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Movie Review

Sometimes children need a strong, authoritative, parental hand in their lives. Especially the ones who are plotting with demons.

Take Leila, for instance. If ever there was an 8-year-old girl who could benefit from a long time-out, it'd be her. She's not a bad girl, really. But like many kids, she's fallen in with the wrong crowd, hers led by "imaginary" friend, Toby.

Now, ordinarily, we at Plugged In would be in favor of children stepping away from their television sets and video games for some nice pretend tea parties with imaginary pals. It's better that Leila have tea with Toby than play Grand Theft Auto V, am I right?

Alas, Toby is not so imaginary, and he has very little interest in tea. In fact, he'd very much like to spend his days killing people. All of them. (So much for steering clear of Grand Theft Auto.) But being a not-wholly-solid spirit, Toby needs a little help to, shall we say, come for a real visit. And Leila is just what the demon needs to stamp his passport.

Leila's parents, Ryan and Emily, are a bit slow on the uptake. When they discover Leila in the middle of the night burying the family rosary in the backyard, they gently lead her back upstairs and tuck her in bed. When Leila rips up the family Bible and throws it in the fire, she's again led tenderly to her bedroom. When she draws odd symbols on one of her bedroom walls—forming, as it would seem, a door—do Ryan or Emily tell her that drawing on the walls is inappropriate? No. Kids will be kids, they seem to believe. What child hasn't *scrawled blasphemous runes in her bedroom?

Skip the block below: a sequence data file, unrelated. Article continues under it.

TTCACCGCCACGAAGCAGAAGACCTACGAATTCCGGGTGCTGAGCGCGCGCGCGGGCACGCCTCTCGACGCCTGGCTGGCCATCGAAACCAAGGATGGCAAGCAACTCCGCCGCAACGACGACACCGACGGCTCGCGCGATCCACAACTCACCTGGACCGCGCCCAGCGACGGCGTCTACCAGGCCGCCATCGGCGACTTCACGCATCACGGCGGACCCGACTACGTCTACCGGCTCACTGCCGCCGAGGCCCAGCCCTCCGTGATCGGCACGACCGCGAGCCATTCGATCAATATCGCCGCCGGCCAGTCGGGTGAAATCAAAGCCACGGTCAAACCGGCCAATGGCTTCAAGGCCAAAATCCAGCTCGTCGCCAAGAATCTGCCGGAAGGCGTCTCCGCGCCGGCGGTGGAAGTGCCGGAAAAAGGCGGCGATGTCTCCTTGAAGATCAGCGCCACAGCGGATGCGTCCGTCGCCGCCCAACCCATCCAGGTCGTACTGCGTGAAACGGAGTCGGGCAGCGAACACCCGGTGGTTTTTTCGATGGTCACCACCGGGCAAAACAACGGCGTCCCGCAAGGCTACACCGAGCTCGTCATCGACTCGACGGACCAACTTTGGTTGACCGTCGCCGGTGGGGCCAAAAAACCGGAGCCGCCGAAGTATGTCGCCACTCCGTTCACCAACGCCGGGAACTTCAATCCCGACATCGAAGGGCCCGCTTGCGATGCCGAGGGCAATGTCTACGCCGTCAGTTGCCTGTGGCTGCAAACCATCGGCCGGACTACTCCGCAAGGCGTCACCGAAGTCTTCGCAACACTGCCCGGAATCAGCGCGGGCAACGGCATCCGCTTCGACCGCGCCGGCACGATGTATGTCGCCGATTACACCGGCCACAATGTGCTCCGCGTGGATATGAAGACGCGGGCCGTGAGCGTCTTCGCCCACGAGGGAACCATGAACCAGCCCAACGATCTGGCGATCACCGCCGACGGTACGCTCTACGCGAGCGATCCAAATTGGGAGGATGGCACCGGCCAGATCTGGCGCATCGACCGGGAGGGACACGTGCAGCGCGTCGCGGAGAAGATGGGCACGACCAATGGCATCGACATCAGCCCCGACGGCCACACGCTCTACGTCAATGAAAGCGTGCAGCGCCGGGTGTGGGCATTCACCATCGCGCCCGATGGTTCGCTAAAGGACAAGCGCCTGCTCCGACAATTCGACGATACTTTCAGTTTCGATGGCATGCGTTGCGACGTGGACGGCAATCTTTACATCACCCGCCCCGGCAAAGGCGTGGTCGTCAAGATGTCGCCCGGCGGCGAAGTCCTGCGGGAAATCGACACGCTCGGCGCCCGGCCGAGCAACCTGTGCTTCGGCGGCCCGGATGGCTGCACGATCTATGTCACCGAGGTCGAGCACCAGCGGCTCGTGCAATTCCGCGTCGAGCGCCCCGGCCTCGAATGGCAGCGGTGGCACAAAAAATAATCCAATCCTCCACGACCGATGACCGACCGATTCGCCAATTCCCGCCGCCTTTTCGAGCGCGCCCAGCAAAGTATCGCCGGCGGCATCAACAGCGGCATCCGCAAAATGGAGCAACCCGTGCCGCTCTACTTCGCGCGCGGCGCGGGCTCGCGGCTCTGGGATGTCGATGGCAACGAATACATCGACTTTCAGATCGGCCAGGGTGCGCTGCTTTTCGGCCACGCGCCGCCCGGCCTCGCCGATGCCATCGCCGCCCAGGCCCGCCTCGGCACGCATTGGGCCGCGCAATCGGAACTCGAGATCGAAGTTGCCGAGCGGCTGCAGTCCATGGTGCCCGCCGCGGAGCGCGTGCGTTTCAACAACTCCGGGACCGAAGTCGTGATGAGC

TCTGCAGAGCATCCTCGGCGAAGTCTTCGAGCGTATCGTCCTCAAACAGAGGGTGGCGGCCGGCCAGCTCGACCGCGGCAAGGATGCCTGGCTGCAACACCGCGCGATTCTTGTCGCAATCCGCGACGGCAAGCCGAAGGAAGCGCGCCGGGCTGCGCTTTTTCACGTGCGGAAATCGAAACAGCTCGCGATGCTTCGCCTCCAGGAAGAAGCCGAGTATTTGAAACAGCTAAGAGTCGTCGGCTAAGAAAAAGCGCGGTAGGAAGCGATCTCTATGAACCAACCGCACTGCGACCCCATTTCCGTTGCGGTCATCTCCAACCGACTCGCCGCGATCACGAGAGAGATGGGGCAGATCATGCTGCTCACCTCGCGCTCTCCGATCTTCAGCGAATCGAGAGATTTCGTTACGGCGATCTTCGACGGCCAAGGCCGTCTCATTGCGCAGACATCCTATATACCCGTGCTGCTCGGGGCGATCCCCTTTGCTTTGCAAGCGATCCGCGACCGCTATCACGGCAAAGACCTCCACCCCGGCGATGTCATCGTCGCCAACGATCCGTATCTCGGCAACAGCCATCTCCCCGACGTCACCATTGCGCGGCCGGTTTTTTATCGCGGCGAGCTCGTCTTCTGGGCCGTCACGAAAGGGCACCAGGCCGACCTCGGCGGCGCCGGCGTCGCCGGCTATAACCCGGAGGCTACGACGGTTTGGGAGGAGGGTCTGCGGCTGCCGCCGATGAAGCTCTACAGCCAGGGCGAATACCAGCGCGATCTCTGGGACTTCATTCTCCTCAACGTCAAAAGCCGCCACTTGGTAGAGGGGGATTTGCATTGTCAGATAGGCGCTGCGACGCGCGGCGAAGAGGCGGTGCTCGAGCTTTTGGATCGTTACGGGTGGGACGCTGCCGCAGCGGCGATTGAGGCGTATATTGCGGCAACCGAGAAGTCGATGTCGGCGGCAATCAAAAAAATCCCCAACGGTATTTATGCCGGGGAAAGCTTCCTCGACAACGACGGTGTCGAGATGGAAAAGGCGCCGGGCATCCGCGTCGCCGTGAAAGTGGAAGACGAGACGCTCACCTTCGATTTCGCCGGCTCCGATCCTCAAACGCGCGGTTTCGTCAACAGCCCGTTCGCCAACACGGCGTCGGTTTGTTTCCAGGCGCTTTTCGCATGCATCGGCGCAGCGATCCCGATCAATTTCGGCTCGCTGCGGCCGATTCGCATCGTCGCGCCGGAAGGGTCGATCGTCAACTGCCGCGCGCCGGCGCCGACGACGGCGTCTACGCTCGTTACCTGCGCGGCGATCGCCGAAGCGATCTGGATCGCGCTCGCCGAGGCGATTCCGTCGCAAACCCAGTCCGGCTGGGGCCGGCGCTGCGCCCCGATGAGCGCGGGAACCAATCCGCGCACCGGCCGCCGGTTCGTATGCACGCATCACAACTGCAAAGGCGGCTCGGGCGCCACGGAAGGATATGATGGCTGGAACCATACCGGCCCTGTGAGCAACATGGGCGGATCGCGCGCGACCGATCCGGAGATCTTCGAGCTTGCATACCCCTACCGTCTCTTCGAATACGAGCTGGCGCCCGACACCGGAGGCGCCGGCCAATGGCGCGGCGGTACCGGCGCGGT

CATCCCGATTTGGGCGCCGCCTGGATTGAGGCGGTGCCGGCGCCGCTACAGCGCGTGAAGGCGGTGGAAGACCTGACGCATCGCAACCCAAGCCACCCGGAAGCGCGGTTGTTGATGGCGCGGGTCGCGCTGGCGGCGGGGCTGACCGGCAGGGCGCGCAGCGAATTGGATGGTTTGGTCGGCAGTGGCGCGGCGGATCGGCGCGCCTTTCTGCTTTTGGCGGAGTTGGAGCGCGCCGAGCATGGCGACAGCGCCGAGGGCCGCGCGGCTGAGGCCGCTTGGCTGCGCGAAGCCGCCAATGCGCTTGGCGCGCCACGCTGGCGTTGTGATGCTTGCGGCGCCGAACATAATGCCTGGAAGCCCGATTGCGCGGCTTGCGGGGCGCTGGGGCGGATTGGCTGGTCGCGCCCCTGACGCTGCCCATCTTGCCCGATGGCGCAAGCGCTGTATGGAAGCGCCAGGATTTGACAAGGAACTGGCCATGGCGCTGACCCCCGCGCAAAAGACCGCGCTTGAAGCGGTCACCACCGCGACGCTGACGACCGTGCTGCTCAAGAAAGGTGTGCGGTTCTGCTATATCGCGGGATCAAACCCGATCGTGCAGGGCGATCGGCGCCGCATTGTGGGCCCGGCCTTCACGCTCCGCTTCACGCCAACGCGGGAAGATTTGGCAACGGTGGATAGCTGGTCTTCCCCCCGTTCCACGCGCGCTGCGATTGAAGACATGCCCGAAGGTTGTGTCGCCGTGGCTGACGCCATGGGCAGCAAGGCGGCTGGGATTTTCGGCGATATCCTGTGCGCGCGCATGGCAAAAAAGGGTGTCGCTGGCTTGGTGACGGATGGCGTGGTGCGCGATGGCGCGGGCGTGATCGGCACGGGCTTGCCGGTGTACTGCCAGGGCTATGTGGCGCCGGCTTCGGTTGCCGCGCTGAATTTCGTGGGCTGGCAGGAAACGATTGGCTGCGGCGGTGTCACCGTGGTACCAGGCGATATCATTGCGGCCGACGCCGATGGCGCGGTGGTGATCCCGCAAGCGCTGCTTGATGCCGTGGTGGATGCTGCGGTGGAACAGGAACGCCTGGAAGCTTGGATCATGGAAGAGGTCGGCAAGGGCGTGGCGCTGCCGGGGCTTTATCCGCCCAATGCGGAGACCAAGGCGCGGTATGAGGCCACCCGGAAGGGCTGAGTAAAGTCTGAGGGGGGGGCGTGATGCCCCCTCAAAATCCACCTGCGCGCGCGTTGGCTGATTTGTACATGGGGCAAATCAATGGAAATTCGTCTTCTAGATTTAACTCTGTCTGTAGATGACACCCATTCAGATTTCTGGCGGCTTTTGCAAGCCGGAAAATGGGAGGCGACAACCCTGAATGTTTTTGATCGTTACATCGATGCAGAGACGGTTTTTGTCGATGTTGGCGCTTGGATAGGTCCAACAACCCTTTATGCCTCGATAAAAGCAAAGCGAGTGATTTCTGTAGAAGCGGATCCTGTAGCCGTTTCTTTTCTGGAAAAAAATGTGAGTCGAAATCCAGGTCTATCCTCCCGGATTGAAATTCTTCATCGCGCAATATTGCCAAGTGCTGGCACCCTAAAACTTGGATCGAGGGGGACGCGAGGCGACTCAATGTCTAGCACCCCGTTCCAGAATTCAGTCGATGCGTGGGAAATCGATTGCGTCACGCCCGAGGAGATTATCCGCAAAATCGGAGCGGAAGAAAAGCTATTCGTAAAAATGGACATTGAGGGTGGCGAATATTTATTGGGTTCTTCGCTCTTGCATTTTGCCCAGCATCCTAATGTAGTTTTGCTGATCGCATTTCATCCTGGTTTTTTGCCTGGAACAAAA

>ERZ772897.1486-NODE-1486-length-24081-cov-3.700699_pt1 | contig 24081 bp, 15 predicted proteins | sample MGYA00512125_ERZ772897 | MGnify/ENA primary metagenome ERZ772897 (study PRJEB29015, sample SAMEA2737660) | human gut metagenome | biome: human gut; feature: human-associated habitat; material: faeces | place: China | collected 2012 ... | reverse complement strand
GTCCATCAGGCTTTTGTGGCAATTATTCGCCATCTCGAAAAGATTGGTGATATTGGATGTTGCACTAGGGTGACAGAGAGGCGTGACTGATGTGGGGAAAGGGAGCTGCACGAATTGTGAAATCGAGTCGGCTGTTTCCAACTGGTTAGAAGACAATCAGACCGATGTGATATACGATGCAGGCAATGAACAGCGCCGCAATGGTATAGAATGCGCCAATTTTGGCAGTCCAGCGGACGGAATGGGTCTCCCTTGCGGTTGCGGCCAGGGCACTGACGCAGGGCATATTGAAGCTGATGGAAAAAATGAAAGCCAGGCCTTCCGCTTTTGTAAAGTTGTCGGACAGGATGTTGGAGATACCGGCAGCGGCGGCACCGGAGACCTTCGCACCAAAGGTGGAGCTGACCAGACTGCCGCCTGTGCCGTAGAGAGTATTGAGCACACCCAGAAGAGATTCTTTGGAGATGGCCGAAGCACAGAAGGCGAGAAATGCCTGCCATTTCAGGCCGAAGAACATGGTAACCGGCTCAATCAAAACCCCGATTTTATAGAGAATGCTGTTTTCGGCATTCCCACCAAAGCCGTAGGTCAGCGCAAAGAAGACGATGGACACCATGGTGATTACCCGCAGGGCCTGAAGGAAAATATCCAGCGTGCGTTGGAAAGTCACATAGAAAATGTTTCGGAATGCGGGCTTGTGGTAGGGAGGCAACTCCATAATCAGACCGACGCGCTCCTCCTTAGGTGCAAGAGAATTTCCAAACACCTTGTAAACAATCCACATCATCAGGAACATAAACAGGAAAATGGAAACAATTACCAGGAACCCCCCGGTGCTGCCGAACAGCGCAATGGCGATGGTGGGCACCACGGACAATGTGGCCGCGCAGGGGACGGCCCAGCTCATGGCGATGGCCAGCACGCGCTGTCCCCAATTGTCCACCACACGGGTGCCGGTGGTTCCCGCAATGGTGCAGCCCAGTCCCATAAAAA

But by the time Leila starts biting visiting priests, well, things are clearly out of control. The window to read *The Strong-Willed Child has passed, and it's high time someone starts taking tougher measures to cleanse this house (which, come to think of it, they got at a really fantastic price) of demonic influences.

Hey, maybe scrubbing those satanic symbols off the wall might be a good place to start. Just sayin'.

Positive Elements

Ryan and Emily love their little girl, and they go to some great lengths to try to save her. It's also nice that they let Ryan's brother, Mike, stay with them for several weeks after he goes through a bitter breakup. Mike pays them back by lugging around several cameras that Ryan uses to obsessively record the happenings in the house. And without those cameras, we wouldn't have this movie, would we?

OK, maybe that's not so positive, after all.

Spiritual Content

Emily was apparently raised Catholic and, a certain affinity for profanity aside, seems to practice her faith to some extent. The gigantic angel that crowns the Christmas tree was a familial hand-me-down. She owns, as we mentioned, a rosary. But she's not done a great job of passing whatever spirituality she has on to Leila. When Emily tells her friend Skyler that Leila was burning pages from her Bible, Skyler says the 8-year-old probably didn't know what it was.